Pork Ribs are almost everyone’s favorite summer cookout entré. Most of our friends spend hours debating the merits of their family’s personal rib-cooking style. Those who compete in barbecue contests prefer a rib with some “tooth,” meaning that it clings to the bone and has some firmness to the meat. Family grillers most often judge a rib as “done” when the bones pull completely out of the meat. We like ours somewhere in-between, and therin lies the rub. Really.
We have found that we can’t get the timing close to perfection in the middle of a huge party, and holding ribs on the grill while awaiting late-arriving guests too often results in overcooked, mushy meat. On the other hand, having your guests standing around downing too much beer while the ribs take “just one more minute” results in overcooked, mushy guests – which is even worse.
Our ribs take two days and three different treatments to make lip-smacking, down home southern comfort. Unlike most chefs, we don’t recommend that you sample them until the very last – after the sauce is on. Each step adds an additional layer of flavoring, but the overall approach doesn’t balance out until the end, when the sauce slathers on.
The amounts and times given in the recipe are for 2 full racks of pork spareribs, or 4 racks of pork babyback ribs.
We start the ribs in a large outdoor boiling rig (or turkey frier) with a heafty dose of Zatarains' Crab Boil (see sidebar). Before you boil the ribs, take a few moments to boil corn on the cob (husks and silks still on) for about 5 mins. - then cool and refrigerate. Also throw in about 5 pounds of small, red-skinned "new" potatoes and cook until fork tender - then cool and refrigerate. When the vegetables are done, put the whole racks of ribs into the boil and let them cook at a slow roll for about 30 mins. Remove them from the water, and cool them. Before you put them into the fridge, press about 6 cloves of garlic per rack and rub them down. Put all of the ribs into an oversized Ziploc bag, and pour in one cup of fresh-squeezed lime juice. Refrigerate overnight.
The next day....
To have the ribs completed for dinner at, say, eight pm, they must go into a hot oven by four pm in the afternoon. They need an additional four hours in the next rub – so plan to have them rubbed down and back in the fridge by noon: here's the Girlsonagrill Cajun Rub.
After they have been rubbed down, massaged, and left to chill for four hours, take them out, wrap them individually in heavy-duty aluminum foil, folded over and sealed well- add a dash of lime juice if you like – and stack in a large roaster. You will need the foil on them later, when they go on the grill, so don’t skip this step, even if you have a good roaster with a heavy lid….and place them in a hot oven, pre-heated to 450 degrees. Immediately turn the oven down to 350. Bake for one hour, and turn the oven down to 250. Bake for one hour, and start your grill.
Start the fire and make the usual cool side/hot side configuration. Close the lid and shut down the vents about halfway until you have a steady, medium fire. You should be able to keep your hand about 5 inches over your grate for 5-6 seconds. Be sure your grate is hot before you put on the meat. We leave it in the foil, placing the foil packages directly on the grills, and cutting them open (watch out for the steam!). There will be a lot of juice in the packets – you can either baste the ribs directly from the drippings, or pour the drippings off (which you will need to do sooner or later) into a basting bowl that you can keep warm on the grill or side burner. Mop the ribs with the juice about every 15 minutes, rotating the foil packs each time – for an hour. Then, drain the juice and flop the ribs out onto the cooler end of the grill. You can also use an upright rib rack – just be sure to constantly rotate the ribs in the slots each time you baste so that each rib has a time on the outside of the holder. The outside ribs will be smokier, and have more caramelization on the surface. After an hour, heat up your sauce (here's the GirlsonaGrill Basic Barbecue Sauce.)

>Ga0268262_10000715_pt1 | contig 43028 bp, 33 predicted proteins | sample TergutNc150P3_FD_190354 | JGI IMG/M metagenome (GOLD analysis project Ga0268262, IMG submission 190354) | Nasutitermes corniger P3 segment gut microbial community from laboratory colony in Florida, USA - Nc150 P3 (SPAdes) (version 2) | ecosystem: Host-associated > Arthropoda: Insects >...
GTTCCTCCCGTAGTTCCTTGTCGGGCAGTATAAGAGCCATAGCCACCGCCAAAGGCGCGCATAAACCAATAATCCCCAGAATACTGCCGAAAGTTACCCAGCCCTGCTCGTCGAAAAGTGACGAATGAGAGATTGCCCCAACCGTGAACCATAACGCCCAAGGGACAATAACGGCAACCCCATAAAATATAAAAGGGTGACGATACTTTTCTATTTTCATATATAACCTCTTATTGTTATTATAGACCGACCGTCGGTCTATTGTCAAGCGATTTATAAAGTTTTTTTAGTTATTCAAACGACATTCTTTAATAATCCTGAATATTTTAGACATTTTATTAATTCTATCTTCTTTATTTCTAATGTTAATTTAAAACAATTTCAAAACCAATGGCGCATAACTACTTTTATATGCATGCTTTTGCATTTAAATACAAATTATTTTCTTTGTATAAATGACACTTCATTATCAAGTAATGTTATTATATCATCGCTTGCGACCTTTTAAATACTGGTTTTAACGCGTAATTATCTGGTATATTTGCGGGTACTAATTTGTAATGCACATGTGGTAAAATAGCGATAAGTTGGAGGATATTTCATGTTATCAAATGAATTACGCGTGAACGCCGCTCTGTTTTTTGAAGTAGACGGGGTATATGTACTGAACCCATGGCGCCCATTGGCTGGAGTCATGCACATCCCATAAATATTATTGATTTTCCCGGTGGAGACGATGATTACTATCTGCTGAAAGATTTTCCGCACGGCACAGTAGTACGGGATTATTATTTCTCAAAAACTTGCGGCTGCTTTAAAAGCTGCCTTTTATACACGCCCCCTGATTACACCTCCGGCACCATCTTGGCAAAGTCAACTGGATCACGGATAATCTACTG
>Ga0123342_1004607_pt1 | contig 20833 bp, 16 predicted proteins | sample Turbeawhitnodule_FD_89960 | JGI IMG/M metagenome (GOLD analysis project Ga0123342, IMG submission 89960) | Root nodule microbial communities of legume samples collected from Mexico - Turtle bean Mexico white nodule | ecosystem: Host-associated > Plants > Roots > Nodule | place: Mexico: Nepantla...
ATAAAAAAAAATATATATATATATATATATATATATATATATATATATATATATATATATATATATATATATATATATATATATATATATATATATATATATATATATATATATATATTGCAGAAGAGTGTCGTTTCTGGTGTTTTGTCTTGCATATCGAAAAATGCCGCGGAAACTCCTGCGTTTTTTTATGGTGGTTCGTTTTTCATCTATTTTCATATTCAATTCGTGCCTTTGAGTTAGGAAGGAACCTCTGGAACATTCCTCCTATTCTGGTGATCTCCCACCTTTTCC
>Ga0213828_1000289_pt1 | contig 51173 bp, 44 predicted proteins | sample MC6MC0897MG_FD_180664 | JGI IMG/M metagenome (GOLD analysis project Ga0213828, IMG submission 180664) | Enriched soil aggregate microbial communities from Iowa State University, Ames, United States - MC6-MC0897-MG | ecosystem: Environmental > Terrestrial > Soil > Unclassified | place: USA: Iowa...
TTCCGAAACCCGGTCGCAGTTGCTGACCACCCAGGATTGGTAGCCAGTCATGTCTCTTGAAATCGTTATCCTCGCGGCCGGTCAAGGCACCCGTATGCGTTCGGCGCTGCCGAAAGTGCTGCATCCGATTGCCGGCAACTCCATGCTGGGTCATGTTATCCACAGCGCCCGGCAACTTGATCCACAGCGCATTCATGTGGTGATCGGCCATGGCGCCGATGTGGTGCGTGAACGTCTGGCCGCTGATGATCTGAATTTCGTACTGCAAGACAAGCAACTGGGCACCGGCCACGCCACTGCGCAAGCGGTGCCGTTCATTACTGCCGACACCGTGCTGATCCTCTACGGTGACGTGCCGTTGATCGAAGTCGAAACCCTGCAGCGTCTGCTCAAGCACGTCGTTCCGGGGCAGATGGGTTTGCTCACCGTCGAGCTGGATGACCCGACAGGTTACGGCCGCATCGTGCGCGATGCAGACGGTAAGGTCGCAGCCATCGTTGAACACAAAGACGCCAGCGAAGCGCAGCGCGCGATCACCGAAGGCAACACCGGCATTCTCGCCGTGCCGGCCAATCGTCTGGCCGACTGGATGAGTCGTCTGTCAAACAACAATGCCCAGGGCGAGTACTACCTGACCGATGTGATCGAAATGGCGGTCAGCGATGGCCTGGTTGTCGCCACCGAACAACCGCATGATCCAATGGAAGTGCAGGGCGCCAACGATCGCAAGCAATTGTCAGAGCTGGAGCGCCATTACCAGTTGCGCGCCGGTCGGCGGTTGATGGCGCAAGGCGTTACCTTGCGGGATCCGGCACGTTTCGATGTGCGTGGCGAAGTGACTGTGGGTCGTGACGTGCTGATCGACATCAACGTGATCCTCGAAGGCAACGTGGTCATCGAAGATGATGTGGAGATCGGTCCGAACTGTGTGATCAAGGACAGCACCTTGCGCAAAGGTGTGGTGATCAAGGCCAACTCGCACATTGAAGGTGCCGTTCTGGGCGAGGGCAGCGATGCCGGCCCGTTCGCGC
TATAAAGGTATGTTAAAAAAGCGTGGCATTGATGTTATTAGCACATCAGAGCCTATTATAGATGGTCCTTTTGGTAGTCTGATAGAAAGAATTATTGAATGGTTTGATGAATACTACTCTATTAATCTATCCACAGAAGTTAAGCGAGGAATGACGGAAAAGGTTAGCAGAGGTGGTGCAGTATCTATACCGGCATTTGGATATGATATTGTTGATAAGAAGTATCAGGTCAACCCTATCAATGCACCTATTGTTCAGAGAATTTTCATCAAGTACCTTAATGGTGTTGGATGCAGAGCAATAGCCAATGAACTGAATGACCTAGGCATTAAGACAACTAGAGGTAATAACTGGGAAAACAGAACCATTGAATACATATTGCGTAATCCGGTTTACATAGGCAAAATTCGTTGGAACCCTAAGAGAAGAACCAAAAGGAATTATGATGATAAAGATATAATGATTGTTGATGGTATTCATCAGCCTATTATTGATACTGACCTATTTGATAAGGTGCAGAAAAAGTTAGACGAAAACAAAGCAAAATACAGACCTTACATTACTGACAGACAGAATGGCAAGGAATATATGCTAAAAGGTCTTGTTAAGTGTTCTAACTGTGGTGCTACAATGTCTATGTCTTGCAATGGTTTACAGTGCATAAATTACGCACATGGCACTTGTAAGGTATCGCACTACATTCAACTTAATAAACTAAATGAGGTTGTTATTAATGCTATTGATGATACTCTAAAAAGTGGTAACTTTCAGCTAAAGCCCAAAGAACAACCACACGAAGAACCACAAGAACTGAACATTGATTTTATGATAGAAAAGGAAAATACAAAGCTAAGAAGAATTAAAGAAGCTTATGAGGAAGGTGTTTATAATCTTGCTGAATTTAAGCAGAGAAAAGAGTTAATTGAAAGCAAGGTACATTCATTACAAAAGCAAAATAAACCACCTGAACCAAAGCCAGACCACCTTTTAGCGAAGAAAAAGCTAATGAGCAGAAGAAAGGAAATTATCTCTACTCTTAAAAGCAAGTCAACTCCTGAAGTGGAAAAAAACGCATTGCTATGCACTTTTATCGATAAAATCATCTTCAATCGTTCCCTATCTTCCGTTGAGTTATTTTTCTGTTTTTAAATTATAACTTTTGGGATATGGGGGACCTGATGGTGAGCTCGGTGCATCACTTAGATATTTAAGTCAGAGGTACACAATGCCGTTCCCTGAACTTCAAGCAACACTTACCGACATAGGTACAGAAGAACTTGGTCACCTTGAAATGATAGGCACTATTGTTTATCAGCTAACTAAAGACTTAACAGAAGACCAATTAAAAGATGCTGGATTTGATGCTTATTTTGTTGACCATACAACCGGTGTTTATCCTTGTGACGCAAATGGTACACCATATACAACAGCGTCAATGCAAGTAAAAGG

Are they done yet? Hold the ribs with your tongs at the largest couple of bones. The slab will arch down and away - check the point where they start to arch - the meat there will pull away from the bone when they are at the right consistency. Each of the racks of ribs will cook differently, and be done at a different time. As each one finishes, take them off and put them in a roaster with a lid - smather them with sauce, and let them sit while the other racks finish cooking.
We love to serve them sliced into individual ribs, with extra sauce on the side.
Cajun Potato Salad
Ribs, Pork Butt, and Beef Brisket are the kinds of meats that benefit from the long, slow, roasting process. These tough pieces of meat are full of gristle and connective tissue that breaks down slowly and adds a richness of taste that more tender, faster-cooking cuts just can’t match. But you can’t hurry the process. These cuts need a slow, steady fire that doesn’t climb much above 250 degrees – and they need it for hours.
The only way to keep a charcoal grill steady during the long cooking times is to mix our favorite hardwood charcoal chunks with a high-quality briquette – no instant starters, PLEASE! The hardwood is always our preferred charcoal, but it burns hot and fast – needing constant attention. By mixing in briquettes in a 50/50 proportion, we can lower the fire without having to constantly spray for flare-ups, or constantly replenish burnouts.
We like Zatarain's Crab Boil, and use both the liquid concentrate and the traditional bagged seasoning. We use the biggest boiling pot we can find (about 25 quarts) on an outdoor propane burner - a rig like a turkey frier - and add additional salt, lemons, and Crystal Hot Sauce. Follow the directions on the labels of the Crab Boil - then double it, if you dare!